Philippines inoculates 756 in first day of COVID-19 vaccine rollout


Posted at Mar 02 2021 11:12 AM

Department of Health (DOH) Secretary Francisco Duque III administers the Sinovac COVID-19 vaccine to V. Luna Medical Center Chief Col. Fatima Navarro in Quezon City on March 1, 2021. Jonathan Cellona, ABS-CBN News

MANILA - A total of 756 people received their COVID-19 vaccine on the country's first day of inoculation, which was "quite satisfactory," Health Secretary Francisco Duque III said Tuesday.

The Philippines received its first legal coronavirus shots from China's Sinovac Biotech on Sunday and began inoculating some frontline workers and a handful of officials on Monday.

"Yesterday’s rollout was quite satisfactory and there was much pride and joy in seeing that at long last, the health care workers had started to receive their vaccination, protection against COVID-19. It was really quite heartwarming to witness the historic event," Duque told ANC's Headstart.

"The total was 756 as of last reporting period yesterday," he said when asked how many were inoculated.

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Dr. Gerardo Legaspi, director of the Philippine General Hospital, received the first authorized COVID-19 vaccine shot. 

Food and Drug Administration Director-General Eric Domingo and Dr. Edsel Salvana, who is part of the Department of Health Technical Advisory Group and also a PGH doctor, were also among the first to be inoculated.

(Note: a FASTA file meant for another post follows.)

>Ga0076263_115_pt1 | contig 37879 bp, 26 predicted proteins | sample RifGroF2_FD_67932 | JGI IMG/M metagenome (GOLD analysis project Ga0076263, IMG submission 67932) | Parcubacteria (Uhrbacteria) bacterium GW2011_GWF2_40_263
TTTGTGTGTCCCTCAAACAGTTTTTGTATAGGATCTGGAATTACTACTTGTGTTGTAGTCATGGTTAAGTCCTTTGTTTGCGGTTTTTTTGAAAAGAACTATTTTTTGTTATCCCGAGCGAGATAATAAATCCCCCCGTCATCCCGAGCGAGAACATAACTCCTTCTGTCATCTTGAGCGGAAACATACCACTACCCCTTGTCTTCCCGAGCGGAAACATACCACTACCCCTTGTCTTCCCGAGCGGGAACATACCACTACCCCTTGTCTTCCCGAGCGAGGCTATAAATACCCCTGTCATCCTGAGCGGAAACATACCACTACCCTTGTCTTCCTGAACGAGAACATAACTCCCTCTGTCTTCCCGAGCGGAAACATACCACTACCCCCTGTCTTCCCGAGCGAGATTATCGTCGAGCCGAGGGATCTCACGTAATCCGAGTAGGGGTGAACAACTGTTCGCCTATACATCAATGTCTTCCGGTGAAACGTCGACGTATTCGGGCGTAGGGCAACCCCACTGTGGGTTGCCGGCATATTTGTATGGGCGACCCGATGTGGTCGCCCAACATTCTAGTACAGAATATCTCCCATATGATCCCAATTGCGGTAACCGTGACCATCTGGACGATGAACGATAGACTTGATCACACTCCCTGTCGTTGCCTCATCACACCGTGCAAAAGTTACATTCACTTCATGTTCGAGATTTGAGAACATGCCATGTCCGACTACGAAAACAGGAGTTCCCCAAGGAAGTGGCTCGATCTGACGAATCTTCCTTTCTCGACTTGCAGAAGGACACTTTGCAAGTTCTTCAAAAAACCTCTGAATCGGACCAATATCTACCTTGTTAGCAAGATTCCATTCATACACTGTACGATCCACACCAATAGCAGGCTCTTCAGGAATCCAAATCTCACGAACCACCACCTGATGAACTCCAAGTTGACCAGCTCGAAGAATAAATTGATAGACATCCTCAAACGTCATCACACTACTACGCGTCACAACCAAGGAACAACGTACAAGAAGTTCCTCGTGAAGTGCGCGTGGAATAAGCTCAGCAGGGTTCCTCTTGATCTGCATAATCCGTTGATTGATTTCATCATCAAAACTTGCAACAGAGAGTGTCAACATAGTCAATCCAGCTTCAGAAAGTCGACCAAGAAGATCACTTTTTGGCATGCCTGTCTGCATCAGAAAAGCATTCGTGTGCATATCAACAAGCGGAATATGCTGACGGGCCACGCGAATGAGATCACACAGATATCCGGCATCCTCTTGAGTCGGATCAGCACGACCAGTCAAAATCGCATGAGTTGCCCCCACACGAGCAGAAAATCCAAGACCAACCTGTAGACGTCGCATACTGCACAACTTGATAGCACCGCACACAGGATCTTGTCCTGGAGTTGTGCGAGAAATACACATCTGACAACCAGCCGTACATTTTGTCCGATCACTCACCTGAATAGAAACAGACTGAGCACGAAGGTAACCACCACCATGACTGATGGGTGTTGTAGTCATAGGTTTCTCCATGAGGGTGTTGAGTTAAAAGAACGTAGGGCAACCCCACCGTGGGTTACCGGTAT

Vaccine czar Sec. Carlito Galvez, Jr. and Metropolitan Manila Development Authority Chairman Benhur Abalos, Jr. were also vaccinated at the PGH.

Duque, although present at different ceremonies on Monday, did not receive the vaccine as he was 64 years old. The emergency use authorization granted to the Sinovac vaccine states that it can only be administered to those aged 18 to 59.

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The 600,000 doses from Sinovac that were donated by the Chinese government will be used for 300,000 people, said Duque. These shots will be deployed to different hospitals across the country, with about 12 hospitals expected to hold simultaneous vaccinations on Tuesday.

"We’re deploying to as many healthcare facilities as we can, but remember that we have only less than 20 percent of the total required doses of about 3.4 million needed to inoculate about 1.7 million health care workers," he said.

He also called on health workers to get themselves immunized with the vaccine currently available, as the government tries its best to get more brands into the country.

"I beg our health care workers: magpabakuna na po tayo. Wag na po tayong magduda o mag-alinlangan, magkaroon ng agam-agam dahil ang pinakamagandang bakuna po ay yung andito na," he said.

"Iisang klase pa lang po ito. Ginagawa ng inyong gobyerno, nagpupunyagi na talagang makapasok ang anim pang mga bakuna na atin pong aangkatin," he added.

(I beg of our health care workers: let us please get ourselves vaccinated. Let's not doubt or waver, have hesitations because the best vaccine is what's here. This is only one kind. Your government is striving to import 6 more vaccines.)

The FDA initially said the Sinovac vaccine was not recommended for health workers who were exposed to COVID-19 patients, but the interim National Immunization Technical Advisory Group (NITAG) later cleared its use despite the regulator's earlier reservations.

Vaccines manufactured by Pfizer and AstraZeneca have earlier been given emergency use authorization as well. The Philippines had been expecting coronavirus shots from these brands from the COVAX facility, but these had been delayed.


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